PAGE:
Another former wife of imprisoned evangelist Tony Alamo has been added as a plaintiff in a civil lawsuit that names the ministry, church-run businesses and high-ranking individuals in the organization as defendants.
Pebbles Rodriguez claims Alamo married her in 1999 when she was 12. She left Alamo Ministries and separated from him in the summer of 2010, according to an amended complaint filed this week by local attorney David Carter.
"Pebbles just recently parted ways with those who still consider Tony Alamo as their world pastor," Carter said. "She is no longer under the influence of those who make excuses for Alamo's abuse and has chosen to assert her claims along with the other young ladies."
Tony Alamo changed Pebbles Rodriguez's first name to Yvonne when he took her as a bride, the amended complaint alleges.
The other plaintiffs include the five women who were named as victims in Alamo's 10-count federal indictment and Nicole Farr. Farr allegedly was being groomed to be a wife when she "made a dramatic escape" from Alamo's Fouke, Ark., residence, according to the lawsuit. Farr testified against Alamo during his trial, as did former child brides Jeanne Orlando, Desiree Kolbek, Jamie Rodriguez (who is not related to Pebbles), Amy Eddy and Summer Hagan. The five are named as plaintiffs in the civil suit.
A federal jury in July 2009 convicted Alamo of bringing minors across state lines for sex. Later that year, U.S. District Judge Harry Barnes sentenced Alamo to 175 years in prison. This year, an appellate court affirmed the convictions and sentence.
In the 83-page amended complaint, Carter describes in more detail how Alamo Ministries' business enterprises are liable for the plaintiffs' suffering. The businesses are Twenty First Century Holiness Tabernacle Church Inc., Gloryland Christian Church, Arms Full of Help, Tony and Susan Alamo Foundation, Music Square Church Inc., SJ Distributing, Action Distributors, Advantage Food Group and Jeanne Estates Apartments and individual defendants Sally Demoulin, Sharon Alamo and Steve Johnson.
The businesses operated for Tony Alamo's benefit and the benefit of the defendants, the complaint states.
To demonstrate the collective nature of ministry-run enterprises, Carter points to the use of trucks.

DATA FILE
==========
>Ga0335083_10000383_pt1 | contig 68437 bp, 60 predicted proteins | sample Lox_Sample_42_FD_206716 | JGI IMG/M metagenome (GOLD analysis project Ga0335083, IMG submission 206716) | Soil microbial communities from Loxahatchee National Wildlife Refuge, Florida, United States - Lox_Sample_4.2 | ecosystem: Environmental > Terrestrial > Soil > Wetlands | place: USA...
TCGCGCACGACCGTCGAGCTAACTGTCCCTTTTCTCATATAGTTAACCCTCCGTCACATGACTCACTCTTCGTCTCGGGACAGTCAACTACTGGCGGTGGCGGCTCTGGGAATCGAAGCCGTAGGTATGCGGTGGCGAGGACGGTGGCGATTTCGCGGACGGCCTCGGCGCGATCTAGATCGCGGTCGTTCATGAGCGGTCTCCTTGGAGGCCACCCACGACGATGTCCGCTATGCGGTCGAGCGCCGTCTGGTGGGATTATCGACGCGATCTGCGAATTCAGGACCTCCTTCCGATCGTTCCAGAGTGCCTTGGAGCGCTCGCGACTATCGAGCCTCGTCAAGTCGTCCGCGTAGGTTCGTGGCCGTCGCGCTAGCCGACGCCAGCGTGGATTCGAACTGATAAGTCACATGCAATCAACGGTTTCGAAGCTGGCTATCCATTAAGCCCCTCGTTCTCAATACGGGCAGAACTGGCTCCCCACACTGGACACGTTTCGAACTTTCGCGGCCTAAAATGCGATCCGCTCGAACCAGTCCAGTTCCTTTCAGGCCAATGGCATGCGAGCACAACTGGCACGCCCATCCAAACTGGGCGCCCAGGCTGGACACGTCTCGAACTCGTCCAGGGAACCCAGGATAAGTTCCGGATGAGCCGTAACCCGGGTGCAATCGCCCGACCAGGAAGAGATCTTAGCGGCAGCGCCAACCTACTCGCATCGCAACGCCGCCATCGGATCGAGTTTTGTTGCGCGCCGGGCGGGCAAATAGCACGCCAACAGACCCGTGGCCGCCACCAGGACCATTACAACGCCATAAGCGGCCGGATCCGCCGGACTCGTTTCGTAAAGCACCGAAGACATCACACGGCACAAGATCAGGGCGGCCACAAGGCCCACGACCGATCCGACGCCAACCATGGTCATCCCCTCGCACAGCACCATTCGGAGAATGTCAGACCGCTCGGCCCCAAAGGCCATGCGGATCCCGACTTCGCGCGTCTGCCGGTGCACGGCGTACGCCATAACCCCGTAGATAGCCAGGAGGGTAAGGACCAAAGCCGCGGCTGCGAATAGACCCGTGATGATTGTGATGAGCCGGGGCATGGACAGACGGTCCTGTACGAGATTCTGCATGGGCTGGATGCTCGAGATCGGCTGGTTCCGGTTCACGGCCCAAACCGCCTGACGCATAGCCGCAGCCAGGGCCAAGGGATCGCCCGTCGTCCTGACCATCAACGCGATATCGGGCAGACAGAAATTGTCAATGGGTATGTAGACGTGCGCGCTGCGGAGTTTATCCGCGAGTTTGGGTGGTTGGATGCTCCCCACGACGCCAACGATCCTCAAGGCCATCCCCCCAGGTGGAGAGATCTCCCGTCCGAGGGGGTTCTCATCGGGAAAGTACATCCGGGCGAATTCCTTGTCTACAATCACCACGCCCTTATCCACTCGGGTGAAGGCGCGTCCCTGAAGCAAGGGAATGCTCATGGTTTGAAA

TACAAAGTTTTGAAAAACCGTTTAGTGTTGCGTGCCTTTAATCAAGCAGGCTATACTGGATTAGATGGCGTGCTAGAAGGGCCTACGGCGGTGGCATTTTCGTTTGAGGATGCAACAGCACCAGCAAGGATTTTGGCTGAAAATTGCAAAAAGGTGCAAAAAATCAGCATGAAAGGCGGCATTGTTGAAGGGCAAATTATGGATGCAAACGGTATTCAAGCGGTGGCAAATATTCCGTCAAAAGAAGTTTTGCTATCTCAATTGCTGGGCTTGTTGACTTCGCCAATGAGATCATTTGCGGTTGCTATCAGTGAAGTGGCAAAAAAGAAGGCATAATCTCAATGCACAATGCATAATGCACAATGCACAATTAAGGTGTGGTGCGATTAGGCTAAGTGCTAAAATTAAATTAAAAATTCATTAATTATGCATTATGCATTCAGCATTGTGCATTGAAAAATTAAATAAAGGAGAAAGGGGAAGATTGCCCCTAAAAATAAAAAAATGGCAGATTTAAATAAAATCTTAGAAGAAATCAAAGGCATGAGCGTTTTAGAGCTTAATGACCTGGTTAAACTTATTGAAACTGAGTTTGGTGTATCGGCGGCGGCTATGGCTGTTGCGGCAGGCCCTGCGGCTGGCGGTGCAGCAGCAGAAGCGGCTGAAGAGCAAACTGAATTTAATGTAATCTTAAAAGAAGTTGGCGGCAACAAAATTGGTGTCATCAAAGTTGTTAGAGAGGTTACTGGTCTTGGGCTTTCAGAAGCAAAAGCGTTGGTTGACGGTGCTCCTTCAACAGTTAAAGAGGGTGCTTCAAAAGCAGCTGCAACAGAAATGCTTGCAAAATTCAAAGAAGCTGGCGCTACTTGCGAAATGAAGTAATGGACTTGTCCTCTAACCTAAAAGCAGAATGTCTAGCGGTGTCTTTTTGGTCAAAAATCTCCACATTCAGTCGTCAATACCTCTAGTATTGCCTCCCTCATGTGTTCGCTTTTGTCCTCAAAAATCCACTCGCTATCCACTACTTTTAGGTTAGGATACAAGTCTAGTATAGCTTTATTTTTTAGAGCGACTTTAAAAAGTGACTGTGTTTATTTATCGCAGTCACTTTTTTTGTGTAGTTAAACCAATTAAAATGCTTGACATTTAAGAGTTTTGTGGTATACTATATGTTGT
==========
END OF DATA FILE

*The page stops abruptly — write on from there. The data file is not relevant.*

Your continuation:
"In one operation, the church business schemers would solicit donations to Arms Full of Help, a sham charity. The schemers would send one of the church business scheme trucks with a member driving the truck to accept the donations on behalf of Arms Full of Help," the complaint states. "Then, the same worker/member in the same truck would change the sign on the side of the truck to read Advantage Food Group and sell the donated goods on behalf of Advantage Food Group. The money would then go into the 'bookkeeper' account for use by the church defendants and church business defendants. This was just one of the many schemes used to generate funds that perpetuated Tony Alamo's child sex ring."
Demoulin allegedly maintains control of a bookkeeping account to which funds from the business defendants are deposited and then distributed, the complaint states. Johnson, Sharon Alamo and Demoulin allegedly hold properties in their names and conduct business on behalf of Alamo Ministries. Property and business ownership is transferred regularly among members "in a shell game" to avoid creditors, the complaint alleges.
The complaint refers specifically to a business meeting held in the Fouke house Tony Alamo shared with his wives attended by Demoulin, Sharon Alamo, who also was married to Tony, and Johnson. According to the complaint, the three individual defendants witnessed an 8-year-old Desiree Kolbek stroke Alamo's legs and thighs.
Alamo allegedly commented on the behavior by asking those in attendance if they thought he was "dirty" before "reminding them he was 'Of the Lord,'" the complaint states.
According to the complaint, the individual defendants knew Alamo was sexually, physically and psychologically abusing the plaintiffs.
The suit asks the court to award the plaintiffs damages for their past and future medical expenses, past physical pain and suffering, past and future mental anguish, attorney's fees and court costs.
The case has been assigned to U.S. District Judge Jimm Larry Hendren in the Texarkana division of the Western District of Arkansas.
The defendants have filed answers to the first complaint to deny the allegations. They have not yet responded to the amended complaint.
No hearings have been scheduled.